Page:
Per Diem Attorney Blog

Welcome to the Legal Minute!

Jan 29, 2020 11:03:00 AM / by ZR Per Diem

We're excited to announce a new segment here on the ZR Per Diem Attorney Blog: The Legal Minute! It's a per diem spotlight series highlighting legal specialties, court rules and regulations, and other areas of expertise, shared by our per diems.

The "legal minute" is a program we originally introduced to our team.  For 15 minutes (more like 45 minutes), we would take a pause in our calendar pit area to teach, learn and discuss legal procedure and topics with our Calendar, Billing and Reporting departments.

For the past year, we have used the Legal Minute to provide general background information on the courts we cover, including general court procedure and rules. We are now sharing this information with you as we believe this can be useful to any law office that has legal support staff handling a litigation calendar.

Below, we discuss the general litigation process in New York and how a case develops chronologically within the Unified Court System.

Highlights include:

  • Chronology of a Litigation Matter in NY
  • Commencement of an Action
  • The Preliminary Conference
  • The Compliance Conference
  • Pre-Trial Conferences
  • Certification Conference
  • Trials

Chronological Order of Cases in NY Complaint -> Answer -> RJI & Request for PC/Motion

(After RJI filed, now you start going to court)

PC (deps/imes get scheduled) → CC → Status Conf → Certification Conf → PreTrial Conf/Settlement Conf → (Note of Issues filed) → Trial (Types of Trials - Jury Trial, Bench Trial, Admin Hearing)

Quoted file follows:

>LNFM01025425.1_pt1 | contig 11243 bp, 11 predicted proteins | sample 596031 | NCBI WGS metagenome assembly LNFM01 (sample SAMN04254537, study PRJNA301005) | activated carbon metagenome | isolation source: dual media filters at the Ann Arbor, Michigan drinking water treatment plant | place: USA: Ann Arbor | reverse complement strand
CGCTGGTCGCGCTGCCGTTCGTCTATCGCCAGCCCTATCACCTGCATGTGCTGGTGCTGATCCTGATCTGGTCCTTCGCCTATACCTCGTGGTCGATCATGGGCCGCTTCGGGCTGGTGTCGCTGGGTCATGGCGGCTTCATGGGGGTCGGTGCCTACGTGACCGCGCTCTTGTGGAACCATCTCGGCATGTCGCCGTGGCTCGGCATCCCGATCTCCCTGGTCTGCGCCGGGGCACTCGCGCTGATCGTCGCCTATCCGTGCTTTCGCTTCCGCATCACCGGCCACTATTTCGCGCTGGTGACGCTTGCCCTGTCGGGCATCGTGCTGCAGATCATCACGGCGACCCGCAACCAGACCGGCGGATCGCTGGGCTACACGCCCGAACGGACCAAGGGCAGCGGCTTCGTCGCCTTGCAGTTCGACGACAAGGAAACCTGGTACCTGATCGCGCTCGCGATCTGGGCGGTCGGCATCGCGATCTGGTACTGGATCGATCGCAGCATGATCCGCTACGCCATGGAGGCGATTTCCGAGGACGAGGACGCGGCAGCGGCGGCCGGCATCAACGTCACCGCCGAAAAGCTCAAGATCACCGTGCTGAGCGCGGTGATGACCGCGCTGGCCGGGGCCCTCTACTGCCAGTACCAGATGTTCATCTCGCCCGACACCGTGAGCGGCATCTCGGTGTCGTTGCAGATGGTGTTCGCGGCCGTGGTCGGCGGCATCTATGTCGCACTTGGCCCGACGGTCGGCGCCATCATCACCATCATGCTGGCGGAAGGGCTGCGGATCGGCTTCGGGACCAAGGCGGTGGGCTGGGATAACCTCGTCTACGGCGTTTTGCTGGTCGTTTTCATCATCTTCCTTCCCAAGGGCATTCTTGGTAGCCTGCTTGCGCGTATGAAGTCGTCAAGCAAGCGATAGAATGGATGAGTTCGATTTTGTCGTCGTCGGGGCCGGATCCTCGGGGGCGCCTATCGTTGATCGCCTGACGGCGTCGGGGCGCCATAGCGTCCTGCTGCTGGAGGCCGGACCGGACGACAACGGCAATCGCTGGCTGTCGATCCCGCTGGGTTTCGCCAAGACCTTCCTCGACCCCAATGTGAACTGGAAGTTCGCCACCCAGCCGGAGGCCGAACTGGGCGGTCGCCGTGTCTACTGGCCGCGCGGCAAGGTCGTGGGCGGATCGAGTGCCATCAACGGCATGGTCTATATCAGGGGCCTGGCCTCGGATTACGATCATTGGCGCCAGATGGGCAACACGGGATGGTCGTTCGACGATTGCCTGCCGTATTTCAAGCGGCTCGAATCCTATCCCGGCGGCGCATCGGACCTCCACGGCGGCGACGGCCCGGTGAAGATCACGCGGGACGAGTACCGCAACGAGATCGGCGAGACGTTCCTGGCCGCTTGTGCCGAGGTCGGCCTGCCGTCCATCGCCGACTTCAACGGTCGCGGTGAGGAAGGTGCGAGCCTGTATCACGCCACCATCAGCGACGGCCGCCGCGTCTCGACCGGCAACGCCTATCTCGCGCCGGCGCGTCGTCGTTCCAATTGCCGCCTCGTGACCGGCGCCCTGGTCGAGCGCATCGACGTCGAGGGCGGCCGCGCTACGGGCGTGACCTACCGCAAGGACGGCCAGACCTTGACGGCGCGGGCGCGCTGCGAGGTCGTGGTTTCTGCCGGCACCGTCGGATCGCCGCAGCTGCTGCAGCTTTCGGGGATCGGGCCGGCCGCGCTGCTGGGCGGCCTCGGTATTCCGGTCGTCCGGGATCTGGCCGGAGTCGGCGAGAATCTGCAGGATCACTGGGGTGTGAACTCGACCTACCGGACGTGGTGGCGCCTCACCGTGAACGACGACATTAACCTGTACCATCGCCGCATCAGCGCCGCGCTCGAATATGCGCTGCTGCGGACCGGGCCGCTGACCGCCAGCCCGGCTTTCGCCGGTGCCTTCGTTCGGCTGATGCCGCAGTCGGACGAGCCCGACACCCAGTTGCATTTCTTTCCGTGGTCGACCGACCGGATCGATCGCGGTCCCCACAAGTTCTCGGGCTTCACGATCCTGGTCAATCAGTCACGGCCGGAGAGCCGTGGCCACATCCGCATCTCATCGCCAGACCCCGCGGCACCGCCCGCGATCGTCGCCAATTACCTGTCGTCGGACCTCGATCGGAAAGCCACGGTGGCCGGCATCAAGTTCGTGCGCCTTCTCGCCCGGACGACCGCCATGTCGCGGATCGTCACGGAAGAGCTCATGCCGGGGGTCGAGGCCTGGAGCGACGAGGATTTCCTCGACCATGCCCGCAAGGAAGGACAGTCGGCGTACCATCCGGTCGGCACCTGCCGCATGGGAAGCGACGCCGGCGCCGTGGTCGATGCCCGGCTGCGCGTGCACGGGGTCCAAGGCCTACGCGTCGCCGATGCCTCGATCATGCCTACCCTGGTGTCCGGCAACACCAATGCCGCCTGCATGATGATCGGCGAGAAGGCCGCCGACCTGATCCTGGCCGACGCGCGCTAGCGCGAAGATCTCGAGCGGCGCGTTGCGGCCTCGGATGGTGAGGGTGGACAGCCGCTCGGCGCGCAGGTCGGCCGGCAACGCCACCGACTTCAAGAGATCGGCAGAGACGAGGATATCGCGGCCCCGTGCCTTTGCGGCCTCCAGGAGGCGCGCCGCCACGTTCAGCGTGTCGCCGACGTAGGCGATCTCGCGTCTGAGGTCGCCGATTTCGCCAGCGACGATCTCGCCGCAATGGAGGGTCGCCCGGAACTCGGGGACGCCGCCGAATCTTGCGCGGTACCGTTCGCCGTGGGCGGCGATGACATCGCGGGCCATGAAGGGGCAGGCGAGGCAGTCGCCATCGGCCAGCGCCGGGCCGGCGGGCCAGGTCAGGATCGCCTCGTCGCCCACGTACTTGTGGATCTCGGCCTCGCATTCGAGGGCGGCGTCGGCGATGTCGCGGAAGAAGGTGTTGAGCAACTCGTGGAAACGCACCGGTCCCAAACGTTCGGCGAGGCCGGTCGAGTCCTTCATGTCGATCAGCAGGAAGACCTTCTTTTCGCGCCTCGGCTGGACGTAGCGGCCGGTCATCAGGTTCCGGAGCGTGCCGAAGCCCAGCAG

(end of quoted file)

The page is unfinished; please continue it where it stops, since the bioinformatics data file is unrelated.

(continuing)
Starting a Lawsuit

  1. In order to start a litigation in New York, a party/attorney files a Complaint.
  2. A Complaint is a legal document which provides the allegations and reasons why a person or a company decides to sue.
  3. A Complaint is usually accompanied by a Summons. The Summons notifies the defendant how much time they have to answer under NY Law, and gives them “Notice” of this suit.
  4. The Defendant has either 20 or 30 days to serve/file an Answer to the lawsuit, depending on the method of service.
  5. The Summons & Complaint as well as the Answer are known as the Pleadings.

The Preliminary Conference

  1. Once the Answer is received, the Plaintiff will usually file what is called an RJI (Request for Judicial Intervention) along with a Request for a PC.
  2. Once the Court receives the request, it will be assigned to a Judge or a Part and placed on the calendar for a PC.
  3. A Preliminary Conference is the first conference before the court.
    1. At the PC, the attorneys meet in court and agree to dates for discovery. The PC Order will include deadlines such as the date the Bill of Particulars is to be served as well as deadlines for written discovery responses and the scheduling of depositions (EBTs).
  4. Definition: Bill of Particulars (BP)- This details the allegations of the Complaint. The Complaint is very general and does little other than to answer some basic questions without detail - the who, what, where, and when, and sometimes why of the alleged causes of action. The BP tells us what injuries or damages were sustained by the incident, it will provide more personal, confidential information about the plaintiff, details about the location of the incident and provide the specifics of the occurrence.